“The vagaries of climate and geology and time and the dispersal mechanisms of plants and animals too — all of those things, just over vast eons of time, have given Polk County this sweet spot,” says botanist David Campbell. His inventory of the county lists 32 significant natural heritage areas, as well as 127 rare or watch-list plant species found at those sites.
Many emails represent the views of local organizations and user groups – such as the Fish and Wildlife Conservation Council, the Friends of Big Ivy, and mountain bikers – who have played active and forceful roles during the forest plan revision.
Western North Carolina’s wild places and creatures lie at the heart of the region’s appeal, inspiring local artists and attracting visitors from across the globe. Events in 2018 promised to shape the future of those natural resources for years to come.
At a recent event in Chimney Rock hosted by the Hill to Crag climbing initiative, veterans of the armed forces explored how climbing can serve as a way to recapture the excitement and camaraderie of deployment without the anxiety of working in a combat zone.
The impending snowpacolypse — and the promise that hardcore weather prognosticator Jim Cantore will be the in Asheville area this weekend — has locals in a tizzy about the weather.
According to the project website for the planned Interstate 26 Connector project in Asheville, the N.C. Department of Transportation has been meeting with community groups about the roadway since 1989. On Tuesday, Dec. 4, NCDOT will again convene local stakeholders. Also: a major public land acquisition in the Cherokee National Forest, and a new community service option for veterans involved with the criminal justice system.
A $940,000 award, to be administered primarily by Asheville-based nonprofit Mountain BizWorks, will fund the newly created Growing Outdoors Partnership, which aims to boost sustainable job growth in the local outdoor gear and recreation industries.
A Vegas-based developer wants to build a resort in the mountains outside Asheville. To do so, he would need commissioners to amend Buncombe County’s zoning ordinance. Staff in the county planning department have recommended that commissioners reject the changes.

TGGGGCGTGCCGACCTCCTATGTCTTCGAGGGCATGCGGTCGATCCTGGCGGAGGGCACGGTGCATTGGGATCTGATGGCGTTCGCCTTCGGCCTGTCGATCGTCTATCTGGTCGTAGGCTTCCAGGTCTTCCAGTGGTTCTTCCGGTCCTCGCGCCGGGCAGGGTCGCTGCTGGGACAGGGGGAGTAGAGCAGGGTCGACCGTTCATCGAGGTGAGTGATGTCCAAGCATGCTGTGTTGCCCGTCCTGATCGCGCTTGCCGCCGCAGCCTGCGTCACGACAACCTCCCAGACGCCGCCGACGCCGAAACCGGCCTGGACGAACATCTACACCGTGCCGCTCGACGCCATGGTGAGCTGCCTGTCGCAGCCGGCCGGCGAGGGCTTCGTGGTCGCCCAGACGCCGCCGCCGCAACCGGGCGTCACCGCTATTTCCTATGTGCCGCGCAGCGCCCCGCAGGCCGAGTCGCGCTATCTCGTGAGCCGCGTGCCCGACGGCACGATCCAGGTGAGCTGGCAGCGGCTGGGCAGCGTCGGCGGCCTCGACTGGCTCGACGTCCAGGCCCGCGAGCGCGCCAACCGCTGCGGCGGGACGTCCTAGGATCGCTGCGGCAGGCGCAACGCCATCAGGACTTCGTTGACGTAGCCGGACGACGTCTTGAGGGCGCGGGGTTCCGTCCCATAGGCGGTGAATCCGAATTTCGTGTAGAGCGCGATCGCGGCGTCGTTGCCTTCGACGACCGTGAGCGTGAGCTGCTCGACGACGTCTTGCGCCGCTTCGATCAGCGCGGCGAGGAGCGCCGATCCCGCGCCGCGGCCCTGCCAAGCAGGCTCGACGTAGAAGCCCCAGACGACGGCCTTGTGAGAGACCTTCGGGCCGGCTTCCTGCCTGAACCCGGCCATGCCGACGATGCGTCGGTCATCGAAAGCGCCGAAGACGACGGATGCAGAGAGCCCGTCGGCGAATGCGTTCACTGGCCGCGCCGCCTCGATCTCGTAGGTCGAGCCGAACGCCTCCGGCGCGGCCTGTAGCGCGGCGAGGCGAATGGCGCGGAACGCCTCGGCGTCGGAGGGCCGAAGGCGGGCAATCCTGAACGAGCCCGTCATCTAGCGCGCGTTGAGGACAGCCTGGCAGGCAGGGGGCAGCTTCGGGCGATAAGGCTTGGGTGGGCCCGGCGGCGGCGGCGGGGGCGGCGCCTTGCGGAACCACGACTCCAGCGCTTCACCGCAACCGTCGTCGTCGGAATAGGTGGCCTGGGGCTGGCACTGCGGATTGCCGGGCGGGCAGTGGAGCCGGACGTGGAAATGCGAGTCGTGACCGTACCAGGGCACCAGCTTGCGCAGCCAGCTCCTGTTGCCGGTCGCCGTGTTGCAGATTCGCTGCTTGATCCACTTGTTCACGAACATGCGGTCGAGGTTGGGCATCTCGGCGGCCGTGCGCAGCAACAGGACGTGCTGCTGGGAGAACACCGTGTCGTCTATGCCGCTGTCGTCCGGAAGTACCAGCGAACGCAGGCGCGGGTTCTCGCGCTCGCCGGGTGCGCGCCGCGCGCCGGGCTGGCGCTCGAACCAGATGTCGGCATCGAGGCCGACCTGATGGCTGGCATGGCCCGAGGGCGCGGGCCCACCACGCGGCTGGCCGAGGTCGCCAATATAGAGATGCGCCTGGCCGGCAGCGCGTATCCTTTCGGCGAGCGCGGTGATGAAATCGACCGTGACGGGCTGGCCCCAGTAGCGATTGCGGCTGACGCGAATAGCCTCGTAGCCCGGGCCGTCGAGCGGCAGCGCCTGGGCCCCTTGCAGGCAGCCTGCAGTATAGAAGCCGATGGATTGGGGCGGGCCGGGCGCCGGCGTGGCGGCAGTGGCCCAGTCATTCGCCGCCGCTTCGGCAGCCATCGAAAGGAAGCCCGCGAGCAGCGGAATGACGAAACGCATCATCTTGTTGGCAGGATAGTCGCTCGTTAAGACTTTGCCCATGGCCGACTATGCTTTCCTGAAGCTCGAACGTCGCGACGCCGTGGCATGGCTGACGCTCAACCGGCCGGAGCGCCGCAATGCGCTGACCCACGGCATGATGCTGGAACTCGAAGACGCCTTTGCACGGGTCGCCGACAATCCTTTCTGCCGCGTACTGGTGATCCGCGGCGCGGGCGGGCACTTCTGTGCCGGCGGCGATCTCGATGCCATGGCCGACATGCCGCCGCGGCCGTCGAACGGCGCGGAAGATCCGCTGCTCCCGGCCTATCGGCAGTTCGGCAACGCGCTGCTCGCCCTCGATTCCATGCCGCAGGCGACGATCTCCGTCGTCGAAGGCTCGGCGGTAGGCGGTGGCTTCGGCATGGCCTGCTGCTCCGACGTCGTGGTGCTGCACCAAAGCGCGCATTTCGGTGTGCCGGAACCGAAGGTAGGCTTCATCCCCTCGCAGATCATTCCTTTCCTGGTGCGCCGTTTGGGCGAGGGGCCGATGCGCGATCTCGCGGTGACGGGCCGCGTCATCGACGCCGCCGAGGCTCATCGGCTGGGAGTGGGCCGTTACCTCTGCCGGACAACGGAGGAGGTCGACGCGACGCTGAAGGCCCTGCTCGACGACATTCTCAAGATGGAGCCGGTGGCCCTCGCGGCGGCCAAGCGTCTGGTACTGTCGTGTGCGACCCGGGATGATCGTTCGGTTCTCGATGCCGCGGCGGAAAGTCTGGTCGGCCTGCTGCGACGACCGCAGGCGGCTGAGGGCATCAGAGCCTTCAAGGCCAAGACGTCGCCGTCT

While the long-running planning process has made considerable progress toward a consensus vision for the forest, sticking points do still remain. Conservationists continue to disagree with some hunting advocates and logging industry groups about protected area designations and the exact extent of active management on the land.
Every fall, between late September and early October, monarch butterflies migrate from the Northeastern U.S. to Mexico, with many passing over the Blue Ridge Mountains. Although fewer monarchs are making the trip these days due to habitat loss and other factors, local monarch enthusiasts are working to study and protect their populations.
The DuPont Forest Festival, scheduled for Saturday, Sept. 22, has been a long time in the making. The chemical conglomerate DuPont’s initial 1956 purchase of land for a silicon manufacturing plant in Cedar Mountain proved the beginning of a journey that would preserve one of Western North Carolina’s most treasured natural places for the future.
Seven regional storytellers and Papadosio side project EarthCry perform at the Dogwood Alliance event, Sept. 8 at The Grey Eagle.
State of the French Broad River Watershed 2018 summarizes a bevy of data from the N.C. Department of Environmental Quality, the Black Mountain-based Environmental Quality Institute and MountainTrue’s own monitoring into a single holistic measurement for waterway cleanliness.
Outside of the Olympics, the World Equestrian Games (which, like the Olympics, take place every four years) are the biggest competition in the world of horse-related sports. And this year, those games will take place in horse-crazy Tryon. Ironically, the only local resident competing will ride for his native Ecuador.
Sylvan Sport founder Tom Dempsey says the inspiration for his company’s adventure camping trailers comes from spending time outdoors — and there’s no better place to find inspiration than this area. “We couldn’t do what we do anywhere else,” he says.
“It feels like a migration of birds,” says Eli Mills, seasonal employee at the North Carolina Outward Bound School. “Every year we come up on the mountain in the very early spring, and slowly, people start trickling in from whatever adventure or work they’ve had over the last few months.”
Western North Carolina towns exude charm throughout the year, but on Independence Day they take that appeal to another level. That tradition continues in 2018 with streets and parks across the mountains playing host to parades, live music, festivals and other family-friendly celebrations while the sun is out, followed by fireworks and shows to cap off the night. […]
Author and journalist Carol Polsgrove kicks off our series on urban rambles in Western North Carolina with a paean to her personal walking nirvana: Asheville’s Montford neighborhood.
With the help of money from the Pigeon River Fund, Asheville GreenWorks has lifted more than one thousand pounds of trash from Mud Creek in Hendersonville.